The whip was only one of many forms of cruelty. The feeding of the slaves was always poor and often insufficient, particularly when their long hours of exhausting work under a blazing sun are considered. In Jamaica the legally permitted hours were 19 hours a day during crop time and 14½ during the remainder of the year (with intervals of rest amounting to 2½ hours).

'The slaves were divided into gangs of from 30 to 50 persons... they were placed in a line in the field, with drivers (armed with the whip) at equal distances,.. those who were not so strong as the others were literally flogged up by the drivers.' No wonder that the slave population declined.

In one of Buxton's most effective and important speeches in the House (April 15,1831), he gave statistics proving that 'in the last ten years the slave population in those fourteen colonies had decreased by 45,800 persons.' The appalling fact was never denied that between the Abolition of the Slave Trade in 1807 and 1830, the slave population of the West Indies had, in spite of importations, decreased from 800,000 to 700,000. Buxton went on to say, 'the fact is that the whip extorts from the slave a degree of physical exertion which the human constitution cannot support. Terrible accounts (of cruelties) have been received in England within this day or two. The whip, however, is not the cause of mortality. It is extreme toil.'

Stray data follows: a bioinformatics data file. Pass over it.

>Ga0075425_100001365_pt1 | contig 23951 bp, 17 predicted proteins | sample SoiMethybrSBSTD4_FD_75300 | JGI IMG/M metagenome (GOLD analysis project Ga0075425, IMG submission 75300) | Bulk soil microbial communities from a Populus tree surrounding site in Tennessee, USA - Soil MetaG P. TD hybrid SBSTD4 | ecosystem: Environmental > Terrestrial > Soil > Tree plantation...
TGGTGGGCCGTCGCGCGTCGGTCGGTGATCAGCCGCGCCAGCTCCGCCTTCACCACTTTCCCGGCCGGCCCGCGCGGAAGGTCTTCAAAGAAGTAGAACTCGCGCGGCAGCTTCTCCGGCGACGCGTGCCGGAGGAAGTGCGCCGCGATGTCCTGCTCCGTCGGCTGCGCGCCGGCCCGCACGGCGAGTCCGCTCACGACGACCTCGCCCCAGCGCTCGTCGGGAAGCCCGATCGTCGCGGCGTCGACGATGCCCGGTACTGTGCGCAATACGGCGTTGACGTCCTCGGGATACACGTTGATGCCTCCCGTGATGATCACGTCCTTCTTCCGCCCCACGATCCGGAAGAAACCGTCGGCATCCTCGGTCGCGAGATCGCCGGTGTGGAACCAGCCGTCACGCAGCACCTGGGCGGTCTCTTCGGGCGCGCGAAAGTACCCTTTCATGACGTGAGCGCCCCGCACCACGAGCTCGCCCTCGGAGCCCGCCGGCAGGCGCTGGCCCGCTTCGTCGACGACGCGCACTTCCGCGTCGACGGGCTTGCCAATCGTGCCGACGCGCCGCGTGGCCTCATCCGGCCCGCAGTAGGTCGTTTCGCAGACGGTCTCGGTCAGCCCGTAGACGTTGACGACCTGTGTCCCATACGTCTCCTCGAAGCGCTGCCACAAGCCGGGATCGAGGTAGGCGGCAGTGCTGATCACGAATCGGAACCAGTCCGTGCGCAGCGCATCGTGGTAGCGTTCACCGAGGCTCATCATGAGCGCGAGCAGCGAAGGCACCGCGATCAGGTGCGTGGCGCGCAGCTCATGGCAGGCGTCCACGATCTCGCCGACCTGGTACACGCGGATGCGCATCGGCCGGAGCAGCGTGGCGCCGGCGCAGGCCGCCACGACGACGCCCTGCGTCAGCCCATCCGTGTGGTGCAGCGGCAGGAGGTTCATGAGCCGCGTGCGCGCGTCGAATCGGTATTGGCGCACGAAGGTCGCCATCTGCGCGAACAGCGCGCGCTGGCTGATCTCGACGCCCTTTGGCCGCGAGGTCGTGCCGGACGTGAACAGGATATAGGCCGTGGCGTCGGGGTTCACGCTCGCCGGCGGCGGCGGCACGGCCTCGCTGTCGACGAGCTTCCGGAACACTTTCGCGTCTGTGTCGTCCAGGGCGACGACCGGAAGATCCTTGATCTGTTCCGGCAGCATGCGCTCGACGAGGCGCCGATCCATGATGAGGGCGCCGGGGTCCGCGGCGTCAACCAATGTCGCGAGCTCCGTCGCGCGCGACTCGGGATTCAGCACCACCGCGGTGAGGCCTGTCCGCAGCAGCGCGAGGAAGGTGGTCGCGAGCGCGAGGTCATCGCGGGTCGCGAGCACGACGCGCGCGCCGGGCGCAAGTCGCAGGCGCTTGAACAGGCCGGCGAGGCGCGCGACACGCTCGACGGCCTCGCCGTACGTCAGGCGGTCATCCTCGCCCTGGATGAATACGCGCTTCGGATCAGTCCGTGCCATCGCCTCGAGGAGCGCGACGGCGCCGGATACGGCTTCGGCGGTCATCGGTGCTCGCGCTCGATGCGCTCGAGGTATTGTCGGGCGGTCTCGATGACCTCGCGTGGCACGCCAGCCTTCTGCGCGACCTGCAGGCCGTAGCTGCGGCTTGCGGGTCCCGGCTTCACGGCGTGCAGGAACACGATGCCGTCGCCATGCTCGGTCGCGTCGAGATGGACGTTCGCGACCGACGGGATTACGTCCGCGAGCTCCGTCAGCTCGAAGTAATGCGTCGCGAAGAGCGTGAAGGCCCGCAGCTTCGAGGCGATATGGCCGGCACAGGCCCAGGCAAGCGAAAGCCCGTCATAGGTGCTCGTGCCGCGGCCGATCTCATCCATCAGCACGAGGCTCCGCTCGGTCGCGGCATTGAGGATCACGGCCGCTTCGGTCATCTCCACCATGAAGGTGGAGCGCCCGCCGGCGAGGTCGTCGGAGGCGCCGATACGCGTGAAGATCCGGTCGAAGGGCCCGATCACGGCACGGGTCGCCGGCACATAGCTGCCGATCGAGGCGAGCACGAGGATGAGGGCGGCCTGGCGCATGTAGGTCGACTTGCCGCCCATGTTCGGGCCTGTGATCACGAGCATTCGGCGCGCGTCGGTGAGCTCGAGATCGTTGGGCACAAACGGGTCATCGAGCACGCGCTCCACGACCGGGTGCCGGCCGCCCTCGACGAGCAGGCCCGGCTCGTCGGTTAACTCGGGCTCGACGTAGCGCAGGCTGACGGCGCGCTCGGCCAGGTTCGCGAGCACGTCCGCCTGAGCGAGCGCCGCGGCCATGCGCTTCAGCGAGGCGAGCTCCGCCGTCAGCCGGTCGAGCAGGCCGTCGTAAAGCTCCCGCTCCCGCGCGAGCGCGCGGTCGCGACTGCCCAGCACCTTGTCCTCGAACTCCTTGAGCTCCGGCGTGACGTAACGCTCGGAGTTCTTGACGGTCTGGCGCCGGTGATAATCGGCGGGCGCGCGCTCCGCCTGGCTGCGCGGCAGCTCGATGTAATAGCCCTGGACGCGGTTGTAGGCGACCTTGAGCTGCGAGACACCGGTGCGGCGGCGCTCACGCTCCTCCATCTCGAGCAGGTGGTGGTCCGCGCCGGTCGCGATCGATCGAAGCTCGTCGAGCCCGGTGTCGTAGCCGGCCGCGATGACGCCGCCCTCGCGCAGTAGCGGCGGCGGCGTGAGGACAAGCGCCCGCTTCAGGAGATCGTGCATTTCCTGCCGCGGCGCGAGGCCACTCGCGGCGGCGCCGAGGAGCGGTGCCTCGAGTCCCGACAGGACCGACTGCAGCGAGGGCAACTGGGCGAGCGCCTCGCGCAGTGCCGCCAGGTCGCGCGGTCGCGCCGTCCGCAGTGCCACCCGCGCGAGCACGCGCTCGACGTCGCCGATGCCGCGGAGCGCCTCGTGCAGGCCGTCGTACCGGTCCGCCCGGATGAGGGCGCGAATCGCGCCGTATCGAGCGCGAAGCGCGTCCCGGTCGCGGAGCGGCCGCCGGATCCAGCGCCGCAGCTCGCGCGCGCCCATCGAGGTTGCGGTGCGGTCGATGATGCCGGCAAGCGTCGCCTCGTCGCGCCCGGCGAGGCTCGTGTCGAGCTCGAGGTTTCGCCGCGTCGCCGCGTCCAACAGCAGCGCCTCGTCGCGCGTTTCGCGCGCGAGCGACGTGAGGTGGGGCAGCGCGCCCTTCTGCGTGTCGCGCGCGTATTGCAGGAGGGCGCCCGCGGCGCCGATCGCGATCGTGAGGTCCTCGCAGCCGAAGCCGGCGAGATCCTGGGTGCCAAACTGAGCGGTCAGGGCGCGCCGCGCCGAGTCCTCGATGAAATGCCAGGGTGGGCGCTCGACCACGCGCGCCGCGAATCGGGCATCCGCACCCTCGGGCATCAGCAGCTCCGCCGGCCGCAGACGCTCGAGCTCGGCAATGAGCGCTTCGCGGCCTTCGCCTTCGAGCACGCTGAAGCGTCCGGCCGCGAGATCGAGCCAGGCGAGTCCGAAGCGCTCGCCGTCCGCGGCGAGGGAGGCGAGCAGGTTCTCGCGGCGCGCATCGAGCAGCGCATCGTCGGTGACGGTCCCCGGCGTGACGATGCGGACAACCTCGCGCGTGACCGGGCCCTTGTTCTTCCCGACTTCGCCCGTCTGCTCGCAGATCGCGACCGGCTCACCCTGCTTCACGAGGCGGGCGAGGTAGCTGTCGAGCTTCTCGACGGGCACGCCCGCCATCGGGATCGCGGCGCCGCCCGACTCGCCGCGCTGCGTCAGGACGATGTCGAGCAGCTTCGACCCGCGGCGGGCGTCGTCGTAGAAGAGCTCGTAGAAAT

He showed that in contrast to the terrible decrease among the West Indian slaves, the free negroes of Hayti had more than doubled their numbers in twenty years. He concluded by moving a Resolution to the effect that slavery 'should be dealt with, not by palliatives, but by destroying it altogether,' and that the House should 'adopt the best means of effecting its abolition throughout the British dominions.' Lord Althorp, replying for the Government, refused to accept the Motion but thought it time 'to adopt other measures with the Colonists than those of mere recommendations.' The debate was adjourned, but O'Connell, who throughout gave steady and energetic support, came across the floor of the House and said, 'Buxton, I see land.'